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Ukrainian President Volodomyr Zelenskiy's press secretary Yulia Mendel (file photo)
Ukrainian President Volodomyr Zelenskiy's press secretary Yulia Mendel (file photo)

Ukraine's main union of journalists has called on the presidential office and its spokeswoman to issue a formal apology to journalists from Radio Free Europe/ Radio Liberty (RFE/RL) and to alter their treatment of journalists.

The National Union of Journalists of Ukraine (NUJU) on September 28 specifically mentioned presidential spokeswoman Yulia Mendel who has been shown this month shoving or pulling aside journalists who approach President Volodymyr Zelenskiy.

"The press secretary of the president has no right to physically interfere in the work of journalists," NUJU head Serhiy Tomilenko said on social media. "Journalists shouldn’t have to put up with behavior associated with either friendly hugs or shoving and pulling."

In one episode, journalist Serhiy Andrushko from RFE/RL's Ukrainian Service stood waiting for the president and his office head, Andriy Bohdan, near the main entrance to the presidential office building.

When Zelenskiy approached, Mendel was seen intercepting Andrushko as he started to ask a question, shoving him aside.

In response, Mendel denied pushing the journalist, saying she was concerned about the president's safety and was trying to protect Zelenskiy’s "personal space."

On September 13, Mendel shoved aside RFE/RL's Kyiv correspondent Christopher Miller when he started talking to Zelenskiy at a prestigious yearly conference in Kyiv devoted to Ukraine’s European aspirations and prospects.

"That’s pretty ridiculous," Miller told Mendel, a former journalist, after the push. "That’s not how the media works."

Replying, Mendel said, "Yes, that’s why I work here…[what you did] was not very nice."

Miller is heard interrupting her, saying: "No, this is not very nice of you to physically…it’s 100 percent not cool."

Since getting elected on April 22, Zelenskiy has not given an open news conference, despite numerous promises.

In August, his presidential office head, Bohdan, said "We don’t need journalists to talk to people."

Bohdan’s comments came after the media criticized him for faking his resignation in a letter that was leaked to the media on August 1.

"Classic journalists got used to perceiving themselves as the society," he said in a comment to RFE/RL in the western Ukrainian town of Truskavets, where he and Zelenskiy were meeting newly-elected lawmakers from the president’s party.

"But as our election campaign has proved, we communicate with society without mediators, without journalists," Bohdan said, referring to the campaign’s successful social media drive.

A Russian parliamentary commission says German state-funded broadcaster Deutsche Welle violated the law with its coverage of protests this summer, and that lawmakers will continue to investigate other media outlets, including Radio Free Europe/Radio Liberty, on similar possible legal breaches.

Vasily Piskarev, chairman of the Commission on Foreign Interference in Russia’s Internal Affairs, said on September 27 that parliament will now ask the Foreign Ministry to consider revoking Deutsche Welle’s accreditation to operate in the country.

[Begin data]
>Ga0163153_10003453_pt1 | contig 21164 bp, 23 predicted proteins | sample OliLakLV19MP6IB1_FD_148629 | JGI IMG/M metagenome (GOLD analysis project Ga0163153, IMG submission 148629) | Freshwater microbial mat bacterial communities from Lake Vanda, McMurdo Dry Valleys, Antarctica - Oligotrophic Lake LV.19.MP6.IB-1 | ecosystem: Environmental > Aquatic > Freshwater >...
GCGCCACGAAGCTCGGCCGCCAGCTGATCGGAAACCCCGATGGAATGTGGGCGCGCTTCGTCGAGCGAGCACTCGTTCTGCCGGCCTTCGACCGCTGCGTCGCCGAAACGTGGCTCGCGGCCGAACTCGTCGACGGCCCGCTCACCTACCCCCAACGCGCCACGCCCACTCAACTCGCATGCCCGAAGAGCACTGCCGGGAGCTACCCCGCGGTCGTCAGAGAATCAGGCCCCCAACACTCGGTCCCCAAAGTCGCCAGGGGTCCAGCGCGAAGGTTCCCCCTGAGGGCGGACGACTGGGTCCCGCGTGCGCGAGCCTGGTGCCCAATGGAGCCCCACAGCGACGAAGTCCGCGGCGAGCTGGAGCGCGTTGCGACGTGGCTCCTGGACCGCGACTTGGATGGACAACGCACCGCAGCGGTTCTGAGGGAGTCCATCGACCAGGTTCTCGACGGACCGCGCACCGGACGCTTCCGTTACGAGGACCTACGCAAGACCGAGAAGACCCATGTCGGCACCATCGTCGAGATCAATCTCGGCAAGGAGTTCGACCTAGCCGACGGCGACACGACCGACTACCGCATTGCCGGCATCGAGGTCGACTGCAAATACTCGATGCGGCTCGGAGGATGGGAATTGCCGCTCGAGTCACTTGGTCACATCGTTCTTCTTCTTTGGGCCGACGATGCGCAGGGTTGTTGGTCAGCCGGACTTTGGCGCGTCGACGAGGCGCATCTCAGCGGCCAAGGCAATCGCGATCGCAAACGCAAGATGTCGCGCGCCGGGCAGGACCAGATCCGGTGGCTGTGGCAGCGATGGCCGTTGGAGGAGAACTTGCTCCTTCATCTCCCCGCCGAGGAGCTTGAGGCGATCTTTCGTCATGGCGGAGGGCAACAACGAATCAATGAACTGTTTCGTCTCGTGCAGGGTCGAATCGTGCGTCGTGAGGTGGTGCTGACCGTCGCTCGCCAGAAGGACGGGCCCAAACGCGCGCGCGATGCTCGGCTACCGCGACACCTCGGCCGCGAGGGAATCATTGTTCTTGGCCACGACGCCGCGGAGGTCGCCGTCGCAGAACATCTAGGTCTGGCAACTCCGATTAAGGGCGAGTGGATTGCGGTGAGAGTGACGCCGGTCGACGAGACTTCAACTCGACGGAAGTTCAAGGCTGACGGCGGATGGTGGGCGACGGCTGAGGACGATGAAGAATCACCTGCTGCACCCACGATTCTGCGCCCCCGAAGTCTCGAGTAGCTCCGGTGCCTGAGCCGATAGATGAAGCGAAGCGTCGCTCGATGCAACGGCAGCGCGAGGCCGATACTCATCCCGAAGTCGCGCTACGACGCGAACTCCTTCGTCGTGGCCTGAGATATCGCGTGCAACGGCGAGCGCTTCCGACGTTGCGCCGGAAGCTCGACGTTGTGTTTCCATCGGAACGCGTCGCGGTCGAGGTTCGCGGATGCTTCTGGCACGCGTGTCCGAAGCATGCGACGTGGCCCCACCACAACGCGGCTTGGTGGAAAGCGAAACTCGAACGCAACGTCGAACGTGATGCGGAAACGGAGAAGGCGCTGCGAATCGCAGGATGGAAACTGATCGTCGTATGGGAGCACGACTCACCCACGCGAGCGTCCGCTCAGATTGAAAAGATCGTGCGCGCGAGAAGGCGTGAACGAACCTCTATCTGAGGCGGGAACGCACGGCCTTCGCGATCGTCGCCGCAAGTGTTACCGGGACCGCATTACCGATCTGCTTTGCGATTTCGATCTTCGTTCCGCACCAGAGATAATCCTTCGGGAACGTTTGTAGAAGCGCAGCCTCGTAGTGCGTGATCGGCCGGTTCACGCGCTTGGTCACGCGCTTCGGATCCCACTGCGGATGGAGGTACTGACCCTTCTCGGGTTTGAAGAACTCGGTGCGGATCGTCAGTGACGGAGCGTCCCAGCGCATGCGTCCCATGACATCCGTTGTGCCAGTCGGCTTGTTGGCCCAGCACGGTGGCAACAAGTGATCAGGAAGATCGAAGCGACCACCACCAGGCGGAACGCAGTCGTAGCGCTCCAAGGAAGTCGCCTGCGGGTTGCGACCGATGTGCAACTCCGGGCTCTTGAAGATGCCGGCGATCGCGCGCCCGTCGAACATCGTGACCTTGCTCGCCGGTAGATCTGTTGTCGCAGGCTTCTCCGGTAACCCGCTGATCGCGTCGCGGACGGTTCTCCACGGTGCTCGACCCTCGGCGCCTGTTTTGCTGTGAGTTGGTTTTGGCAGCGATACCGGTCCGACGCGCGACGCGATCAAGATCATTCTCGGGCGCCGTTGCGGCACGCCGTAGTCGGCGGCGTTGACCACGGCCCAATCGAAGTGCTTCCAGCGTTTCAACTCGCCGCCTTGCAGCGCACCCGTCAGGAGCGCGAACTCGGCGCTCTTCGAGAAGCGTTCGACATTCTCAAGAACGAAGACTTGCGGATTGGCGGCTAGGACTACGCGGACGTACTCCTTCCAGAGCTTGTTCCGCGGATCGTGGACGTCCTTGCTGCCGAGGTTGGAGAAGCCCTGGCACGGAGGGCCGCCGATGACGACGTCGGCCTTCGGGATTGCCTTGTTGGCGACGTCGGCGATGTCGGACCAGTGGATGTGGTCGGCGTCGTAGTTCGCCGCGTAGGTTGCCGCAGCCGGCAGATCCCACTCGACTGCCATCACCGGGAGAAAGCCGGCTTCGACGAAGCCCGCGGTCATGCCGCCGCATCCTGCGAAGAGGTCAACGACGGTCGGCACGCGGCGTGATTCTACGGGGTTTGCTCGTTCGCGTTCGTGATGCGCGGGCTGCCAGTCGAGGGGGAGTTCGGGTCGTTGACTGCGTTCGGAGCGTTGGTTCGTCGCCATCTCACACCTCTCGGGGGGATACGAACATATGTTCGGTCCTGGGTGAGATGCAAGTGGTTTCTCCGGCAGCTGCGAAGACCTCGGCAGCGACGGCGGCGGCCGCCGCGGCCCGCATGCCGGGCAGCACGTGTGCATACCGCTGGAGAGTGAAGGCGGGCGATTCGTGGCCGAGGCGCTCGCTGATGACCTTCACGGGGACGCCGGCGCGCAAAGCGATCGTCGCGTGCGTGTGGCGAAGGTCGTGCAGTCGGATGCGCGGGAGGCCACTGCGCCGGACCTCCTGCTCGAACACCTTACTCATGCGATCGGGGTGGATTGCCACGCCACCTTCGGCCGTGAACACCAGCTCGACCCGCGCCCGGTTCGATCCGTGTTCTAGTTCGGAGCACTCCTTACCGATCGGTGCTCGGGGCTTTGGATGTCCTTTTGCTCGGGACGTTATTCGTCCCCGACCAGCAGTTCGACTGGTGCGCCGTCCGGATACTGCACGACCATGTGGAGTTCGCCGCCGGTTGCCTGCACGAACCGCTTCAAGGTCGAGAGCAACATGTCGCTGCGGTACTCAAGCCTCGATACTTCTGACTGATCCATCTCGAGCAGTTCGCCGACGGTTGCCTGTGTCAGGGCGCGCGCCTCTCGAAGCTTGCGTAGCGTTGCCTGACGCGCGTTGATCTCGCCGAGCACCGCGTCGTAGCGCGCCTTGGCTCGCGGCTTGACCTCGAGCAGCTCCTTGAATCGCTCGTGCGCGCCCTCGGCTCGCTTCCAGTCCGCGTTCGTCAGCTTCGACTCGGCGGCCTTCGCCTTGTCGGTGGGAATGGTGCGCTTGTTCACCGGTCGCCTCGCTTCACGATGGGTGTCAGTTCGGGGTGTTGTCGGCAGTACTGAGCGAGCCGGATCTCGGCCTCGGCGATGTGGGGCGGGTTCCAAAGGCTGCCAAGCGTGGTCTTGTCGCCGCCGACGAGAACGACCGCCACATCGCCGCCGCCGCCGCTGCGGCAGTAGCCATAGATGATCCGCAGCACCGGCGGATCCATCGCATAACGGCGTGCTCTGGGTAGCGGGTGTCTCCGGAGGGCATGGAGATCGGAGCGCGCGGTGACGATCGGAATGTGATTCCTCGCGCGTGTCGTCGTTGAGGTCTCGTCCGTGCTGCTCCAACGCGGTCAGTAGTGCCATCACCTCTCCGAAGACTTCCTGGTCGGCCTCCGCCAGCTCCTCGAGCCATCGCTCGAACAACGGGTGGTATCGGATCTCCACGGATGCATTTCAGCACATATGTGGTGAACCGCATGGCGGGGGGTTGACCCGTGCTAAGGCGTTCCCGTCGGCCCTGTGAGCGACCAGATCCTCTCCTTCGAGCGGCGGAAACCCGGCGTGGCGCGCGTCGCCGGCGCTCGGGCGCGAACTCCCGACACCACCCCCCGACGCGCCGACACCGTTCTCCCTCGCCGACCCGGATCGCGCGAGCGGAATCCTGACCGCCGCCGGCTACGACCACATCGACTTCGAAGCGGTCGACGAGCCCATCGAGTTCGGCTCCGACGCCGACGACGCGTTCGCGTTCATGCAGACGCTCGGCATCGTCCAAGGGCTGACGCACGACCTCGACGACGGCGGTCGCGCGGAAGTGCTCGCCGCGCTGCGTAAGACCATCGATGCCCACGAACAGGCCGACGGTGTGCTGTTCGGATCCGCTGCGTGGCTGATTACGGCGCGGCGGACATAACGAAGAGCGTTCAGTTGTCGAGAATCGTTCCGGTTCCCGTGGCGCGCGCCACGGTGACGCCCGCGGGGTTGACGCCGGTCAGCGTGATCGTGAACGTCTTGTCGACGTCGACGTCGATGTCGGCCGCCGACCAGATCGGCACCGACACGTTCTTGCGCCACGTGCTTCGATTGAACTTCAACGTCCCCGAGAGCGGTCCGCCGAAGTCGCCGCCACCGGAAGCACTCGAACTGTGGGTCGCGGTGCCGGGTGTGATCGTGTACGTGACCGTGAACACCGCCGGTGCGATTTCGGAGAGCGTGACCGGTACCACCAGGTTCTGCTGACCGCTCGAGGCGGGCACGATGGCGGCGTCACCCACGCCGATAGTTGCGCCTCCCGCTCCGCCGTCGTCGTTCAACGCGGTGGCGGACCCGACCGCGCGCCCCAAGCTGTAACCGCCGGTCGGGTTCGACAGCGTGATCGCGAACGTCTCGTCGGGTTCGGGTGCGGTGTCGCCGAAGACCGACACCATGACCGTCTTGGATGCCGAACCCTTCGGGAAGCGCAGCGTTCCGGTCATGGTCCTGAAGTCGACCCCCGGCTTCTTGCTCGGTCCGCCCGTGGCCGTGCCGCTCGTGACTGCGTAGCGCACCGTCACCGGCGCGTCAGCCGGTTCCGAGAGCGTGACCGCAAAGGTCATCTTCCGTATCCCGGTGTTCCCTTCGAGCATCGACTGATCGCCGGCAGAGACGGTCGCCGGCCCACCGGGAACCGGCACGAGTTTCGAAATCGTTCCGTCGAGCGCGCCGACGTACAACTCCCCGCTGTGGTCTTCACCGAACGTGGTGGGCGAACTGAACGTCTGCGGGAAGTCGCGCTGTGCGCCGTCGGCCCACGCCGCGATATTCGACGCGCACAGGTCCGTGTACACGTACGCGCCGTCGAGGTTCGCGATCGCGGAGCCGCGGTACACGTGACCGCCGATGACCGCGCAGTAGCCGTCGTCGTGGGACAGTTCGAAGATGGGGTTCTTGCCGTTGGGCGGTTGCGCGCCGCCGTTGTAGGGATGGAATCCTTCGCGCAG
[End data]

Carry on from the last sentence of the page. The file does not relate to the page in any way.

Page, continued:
The case specifically noted that Deutsche Welle's Russian service wrote in a tweet on July 27 "Moscow Come Out!" which the commission said was an attempt to influence the internal affairs of Russia.

"While acting on the territory of Russia, Deutsche Welle has violated laws, many laws," Piskarev said.

"We decided that the designated bodies must provide a response to these violations," he added.

DW’s supervisory board rejected “any suggestion that DW interfered in the internal affairs” of Russia.

"After consulting with the director and making its own inquiries, the board has concluded that DW's reporting from Russia is irreproachable," it said in a statement, adding that it expects Russian authorities to let all its correspondents in Russia "report freely and without limitation."

RFE/RL President Jamie Fly said the Russian government "is blatantly attacking our colleagues in the foreign media who are doing their jobs as professional journalists to report on events of public interest."

"The Russian people have every right to access independent sources of information about events in their country and the Duma’s actions threaten to further deprive them of those rights," he said.

Russian police have been criticized for impeding journalists trying to cover a series of major Moscow protests since late July, with some reporters being detained and equipment damaged.

A Deutsche Welle correspondent, Sergei Dik, was briefly detained while covering a Moscow protest in late July.

The protests were against the refusal by officials to register opposition and independent candidates for Moscow city-council elections that took place on September 8.

Police violently dispersed several of the protests and more than 2,000 people were detained, drawing international condemnation.

Piskarev said the parliamentary investigation would also look into whether coverage by Britain's BBC and the U.S.-funded Radio Free Europe/Radio Liberty had likewise breached Russian election law.

RFE/RL is funded by a grant from the U.S. Congress through the United States Agency for Global Media (USAGM) as a private grantee.

With reporting by Interfax and TASS

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"Watchdog" is a blog with a singular mission -- to monitor the latest developments concerning human rights, civil society, and press freedom. We'll pay particular attention to reports concerning countries in RFE/RL's broadcast region.


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